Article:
A Shakespearean Glance at the People and Issues of the Day.

Saturday, November 12, 2005

Henry IV's Lady Percy and Military Families


Hotspur, that glory-driven bundle of martial energy introduced in Henry IV, Part I, now lies dead at the hands of Henry's son Hal, the future Henry V. Hotspur was spurred to rebellion by his father Northumberland. Once hostilities began, however, and like the democrats within the US Congress who voted for war only to seek a later retreat, Northumberland withheld his support from Hotspur, leading to his defeat and death. Here is Hotspur's widow, Lady Percy, calling on her father-in-law in Act II scene iii of Henry IV, Part Deux:

Lady P: "The time was, Father, that you broke your word,
When you were more endeared to it than now,
When your own Percy, when my heart's dear Harry,
Threw many a northward look to see his father
Bring up his powers; but he did long in vain.
Who then persuaded you to stay at home?"

The Learning Channel (TLC in your cable guide) offers a show entitled American Homecoming, which follows the domestic travails of military families as they separate, serve and reunite. One recent broadcast followed the family of Kevin and Dawn White. In the face of a recent diagnosis of Crohn's disease, Mrs. White must watch her husband leave for Iraq. Dawn's parents step up to assist her at home. Kevin, while fighting the war, becomes pen pals to a (US-based) fourth grade class. We viewers are treated to his homecoming and his visit to the school children with whom he has corresponded, and who are some of the very few Americans who will be receiving unbiased reporting on the events in Iraq.

Meanwhile Lady Percy, and all who would benefit from the raising of democracy and hope in the middle east, and all who will suffer in its continued absence, responds to Northumberland and to the democrats in Congress who continue their morale-defeating dirge:

"There were two honors lost, your and your son's.
For yours, the God of heaven brighten it!
For his, it stuck upon him, as the sun
In the gray vault of heaven, and by his light
Did all the chivalry of England move
To do brave acts. He was indeed the glass
Where in the youth did dress themselves."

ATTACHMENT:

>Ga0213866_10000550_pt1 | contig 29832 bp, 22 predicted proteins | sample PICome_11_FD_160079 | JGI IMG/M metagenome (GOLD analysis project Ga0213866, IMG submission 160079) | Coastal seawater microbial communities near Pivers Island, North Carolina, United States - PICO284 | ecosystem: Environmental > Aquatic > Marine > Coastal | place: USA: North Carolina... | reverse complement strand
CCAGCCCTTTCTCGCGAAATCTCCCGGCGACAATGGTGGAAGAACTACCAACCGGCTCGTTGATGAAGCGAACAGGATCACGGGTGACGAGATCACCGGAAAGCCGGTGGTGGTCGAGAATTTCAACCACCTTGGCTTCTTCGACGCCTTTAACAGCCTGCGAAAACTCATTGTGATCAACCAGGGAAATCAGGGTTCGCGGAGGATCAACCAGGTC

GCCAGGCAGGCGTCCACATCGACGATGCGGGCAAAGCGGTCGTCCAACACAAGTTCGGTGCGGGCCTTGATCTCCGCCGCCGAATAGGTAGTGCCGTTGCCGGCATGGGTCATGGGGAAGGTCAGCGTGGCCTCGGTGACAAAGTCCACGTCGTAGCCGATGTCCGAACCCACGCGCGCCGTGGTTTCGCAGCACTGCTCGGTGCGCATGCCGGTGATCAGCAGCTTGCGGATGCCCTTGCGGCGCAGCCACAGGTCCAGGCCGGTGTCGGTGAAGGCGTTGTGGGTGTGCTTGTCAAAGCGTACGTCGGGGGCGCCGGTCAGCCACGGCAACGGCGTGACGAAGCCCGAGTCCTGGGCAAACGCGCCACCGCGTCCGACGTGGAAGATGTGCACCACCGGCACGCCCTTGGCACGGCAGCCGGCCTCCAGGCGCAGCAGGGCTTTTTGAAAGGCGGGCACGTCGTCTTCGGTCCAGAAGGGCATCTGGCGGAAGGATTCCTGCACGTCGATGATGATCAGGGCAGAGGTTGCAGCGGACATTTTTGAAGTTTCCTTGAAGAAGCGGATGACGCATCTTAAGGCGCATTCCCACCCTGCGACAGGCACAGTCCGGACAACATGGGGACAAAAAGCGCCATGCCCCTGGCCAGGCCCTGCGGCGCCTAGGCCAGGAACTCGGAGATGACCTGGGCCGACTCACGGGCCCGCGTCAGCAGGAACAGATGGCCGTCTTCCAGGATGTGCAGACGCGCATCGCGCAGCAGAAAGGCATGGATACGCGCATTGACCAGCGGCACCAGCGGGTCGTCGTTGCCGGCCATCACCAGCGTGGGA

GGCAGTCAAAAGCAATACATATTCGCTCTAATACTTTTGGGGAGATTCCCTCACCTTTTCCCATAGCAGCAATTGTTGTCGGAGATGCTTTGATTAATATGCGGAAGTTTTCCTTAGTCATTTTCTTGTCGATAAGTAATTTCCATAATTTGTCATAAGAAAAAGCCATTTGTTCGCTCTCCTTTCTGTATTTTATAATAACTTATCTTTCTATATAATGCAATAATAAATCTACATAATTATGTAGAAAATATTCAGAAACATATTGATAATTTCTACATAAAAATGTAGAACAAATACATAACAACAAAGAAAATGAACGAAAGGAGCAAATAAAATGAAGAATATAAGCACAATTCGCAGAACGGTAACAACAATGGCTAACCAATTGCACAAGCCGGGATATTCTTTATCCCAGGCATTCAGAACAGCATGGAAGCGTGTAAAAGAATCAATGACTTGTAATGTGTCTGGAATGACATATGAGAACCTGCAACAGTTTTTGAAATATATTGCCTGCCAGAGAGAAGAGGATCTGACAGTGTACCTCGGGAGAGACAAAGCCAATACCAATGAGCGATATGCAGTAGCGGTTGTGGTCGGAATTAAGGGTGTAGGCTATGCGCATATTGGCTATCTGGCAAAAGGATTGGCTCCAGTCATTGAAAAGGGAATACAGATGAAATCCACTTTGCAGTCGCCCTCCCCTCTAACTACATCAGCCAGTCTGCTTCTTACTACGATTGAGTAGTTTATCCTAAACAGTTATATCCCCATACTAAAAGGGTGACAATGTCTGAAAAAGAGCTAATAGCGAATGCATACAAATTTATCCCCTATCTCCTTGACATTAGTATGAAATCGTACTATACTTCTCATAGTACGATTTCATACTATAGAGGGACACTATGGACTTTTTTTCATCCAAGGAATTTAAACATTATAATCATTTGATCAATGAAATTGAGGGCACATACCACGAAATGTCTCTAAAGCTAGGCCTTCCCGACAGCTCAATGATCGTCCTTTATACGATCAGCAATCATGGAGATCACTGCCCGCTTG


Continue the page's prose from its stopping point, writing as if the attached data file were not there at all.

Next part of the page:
Another American Homecoming broadcast follows the reunion of John Keith, who lost his leg from a mortar attack, with his troop and with Christian Moretti, who Keith believes saved his life. Keith's wife is also on hand to thank Moretti.

Here's another: Sergeant Corey Johnston while serving in Iraq, learns that a 5 year-old Iraqi boy, Rebaz, is in need of heart surgery for the same malady that took Rebaz's brother's life. After finding out that Rebaz' older brother had died from the same condition, and with help from Johnson's mother and the local community, Rebaz and his father move into her home in Iowa and Rebaz receives the life-saving surgery. Corey meets Rebaz for the first time only upon his homecoming.

Of course, these are the more heart-warming stories of our military's survival and return. Our fallen soldiers, on whose sacrifice a generation of peace may ensue (in the event that victory can be attained in the teeth of democratic party resistance) require something more than a television show can provide. Lady Percy's words, spoken for her fallen husband, speak movingly for the last full measure of devotion that they have offered us:

"In diet, in affections of delight,
In military rules, humors of blood,
He was the mark and glass, copy and book,
That fashioned others. And him, O wondrous him!
O, miracle of men! Him did you leave,
Second to none, unseconded by you,
To look upon the hideous god of war
In disadvantage, to abide a field
Where nothing but the sound of Hotspur's name
Did seem defensible. So you left him.
Never, O never do his ghost the wrong
To hold your honor more precise and nice
With others than with him!...".

politicalteen, a recommendable blog, has this link of interest.

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